Russian prosecutors’ decision of not pursuing Bhagavad Gita ban welcomed
Hindus have welcomed the reported decision of Russian prosecutors of not appealing against rejection by Tomsk regional court in Siberia (Russia) of proposed move to ban their ancient scripture Bhagavad Gita (Song of the Lord).
Distinguished Hindu statesman Rajan Zed, in a statement in Nevada (USA) today, said that it was a “step in the right direction”.
According to reports, Tomsk Region Prosecutor's Office, which initiated the case in June 2011, will not appeal the court's decision to refuse to declare Bhagavad Gita as extremist. In March last, Tomsk regional court reportedly reaffirmed the December lower court ruling.
Zed, who is President of Universal Society of Hinduism, thanked the Prosecutor’s Office for this reported decision saying that it was a right and sensible move befitting a democratic, open-minded and pluralistic society.
Rajan Zed said that Bhagavad Gita was one of the holiest scriptures of Hinduism and banning it would have deeply hurt the devotees. Hinduism was the oldest and third largest religion of the world with about one billion adherents and rich philosophical thought and it should not be taken lightly. No faith, larger or smaller, should be maltreated, Zed argued.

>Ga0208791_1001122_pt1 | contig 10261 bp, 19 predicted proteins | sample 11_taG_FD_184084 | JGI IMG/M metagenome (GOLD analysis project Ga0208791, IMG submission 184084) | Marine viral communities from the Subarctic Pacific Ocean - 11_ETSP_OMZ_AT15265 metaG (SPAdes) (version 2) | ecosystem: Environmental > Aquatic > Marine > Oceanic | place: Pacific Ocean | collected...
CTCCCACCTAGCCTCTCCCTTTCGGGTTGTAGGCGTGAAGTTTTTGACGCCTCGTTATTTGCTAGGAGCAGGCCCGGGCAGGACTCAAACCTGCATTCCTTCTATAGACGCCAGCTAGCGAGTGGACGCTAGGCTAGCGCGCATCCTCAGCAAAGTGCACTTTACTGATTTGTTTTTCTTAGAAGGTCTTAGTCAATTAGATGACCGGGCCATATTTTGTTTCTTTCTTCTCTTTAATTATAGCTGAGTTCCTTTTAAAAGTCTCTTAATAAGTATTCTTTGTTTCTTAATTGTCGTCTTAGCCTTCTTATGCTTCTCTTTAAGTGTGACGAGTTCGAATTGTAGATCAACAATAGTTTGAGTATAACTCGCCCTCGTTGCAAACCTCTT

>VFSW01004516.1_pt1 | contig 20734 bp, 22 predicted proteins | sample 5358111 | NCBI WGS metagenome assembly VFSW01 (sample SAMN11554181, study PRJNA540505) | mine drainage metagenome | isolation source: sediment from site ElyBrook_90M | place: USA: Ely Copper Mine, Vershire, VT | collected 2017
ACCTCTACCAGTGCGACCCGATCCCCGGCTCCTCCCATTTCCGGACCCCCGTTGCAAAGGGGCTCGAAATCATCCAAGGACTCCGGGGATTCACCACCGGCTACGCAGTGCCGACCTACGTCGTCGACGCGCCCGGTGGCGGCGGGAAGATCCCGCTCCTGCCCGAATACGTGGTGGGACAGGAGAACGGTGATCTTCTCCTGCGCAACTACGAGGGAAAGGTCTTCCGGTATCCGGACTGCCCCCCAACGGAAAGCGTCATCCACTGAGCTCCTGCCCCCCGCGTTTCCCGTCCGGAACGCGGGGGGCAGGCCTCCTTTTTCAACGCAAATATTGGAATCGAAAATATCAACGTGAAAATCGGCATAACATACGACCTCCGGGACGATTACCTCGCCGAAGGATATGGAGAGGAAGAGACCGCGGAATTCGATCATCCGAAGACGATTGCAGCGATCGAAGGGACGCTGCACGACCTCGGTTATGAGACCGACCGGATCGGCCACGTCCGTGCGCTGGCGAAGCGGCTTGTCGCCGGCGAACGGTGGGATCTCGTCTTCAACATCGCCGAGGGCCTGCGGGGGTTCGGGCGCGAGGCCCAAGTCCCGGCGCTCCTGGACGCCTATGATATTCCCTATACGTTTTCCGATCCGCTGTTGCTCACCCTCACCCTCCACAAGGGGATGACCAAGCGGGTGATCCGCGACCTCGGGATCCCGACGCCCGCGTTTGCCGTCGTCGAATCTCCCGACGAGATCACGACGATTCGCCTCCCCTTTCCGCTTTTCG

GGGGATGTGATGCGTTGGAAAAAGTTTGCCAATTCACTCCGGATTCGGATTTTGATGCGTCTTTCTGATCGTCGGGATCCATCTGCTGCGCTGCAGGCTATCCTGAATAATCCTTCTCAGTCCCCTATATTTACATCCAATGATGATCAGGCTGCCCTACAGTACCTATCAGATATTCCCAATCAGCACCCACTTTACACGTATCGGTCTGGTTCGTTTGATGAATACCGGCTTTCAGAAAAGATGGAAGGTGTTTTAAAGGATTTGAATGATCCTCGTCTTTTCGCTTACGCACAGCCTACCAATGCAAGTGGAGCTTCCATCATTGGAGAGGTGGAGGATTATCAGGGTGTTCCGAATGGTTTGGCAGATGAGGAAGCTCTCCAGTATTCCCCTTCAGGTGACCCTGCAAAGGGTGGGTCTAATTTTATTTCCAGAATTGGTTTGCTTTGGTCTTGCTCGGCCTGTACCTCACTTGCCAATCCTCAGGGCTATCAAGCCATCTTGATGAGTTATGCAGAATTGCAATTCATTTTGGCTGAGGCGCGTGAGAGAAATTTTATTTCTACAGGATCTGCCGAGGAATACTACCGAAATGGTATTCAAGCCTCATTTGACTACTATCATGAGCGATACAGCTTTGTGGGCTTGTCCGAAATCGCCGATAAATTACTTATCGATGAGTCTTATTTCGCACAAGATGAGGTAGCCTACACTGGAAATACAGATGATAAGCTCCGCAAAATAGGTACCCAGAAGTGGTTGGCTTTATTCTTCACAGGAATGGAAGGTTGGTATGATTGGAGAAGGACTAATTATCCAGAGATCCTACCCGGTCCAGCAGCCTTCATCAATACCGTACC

Zed noted that attempt at banning Bhagavad Gita was apparently an attack on religious freedom and belittling of the entire community.
Rajan Zed stressed that this philosophical and intensely spiritual poem, often considered the epitome of Hinduism, was highly revered by Hindus. Besides being the cornerstone of Hindu faith, Bhagavad Gita was also one of the masterpieces of Sanskrit poetry and a world treasure and had been commented by hundreds of authors and translated into all major languages of the world.
It was a dialogue between Lord Krishna and Arjuna, just before the beginning of the great Mahabharata war, in which Lord Krishna gave spiritual enlightenment to the warrior Arjuna, who realized that the true battle was for his own soul. Its 700 verses in 18 chapters considered the nature of action, the religious and social duty, the human relationship to God, the means of liberation, and the nature of sacrifice, etc., Zed stated.
Established in 1604, Tomsk, one of the oldest towns in Siberia, is a major center for Russia’s IT industry and houses Siberia’s oldest university Tomsk State University. Nikolay Nikolaychuk is reportedly the acting Mayor.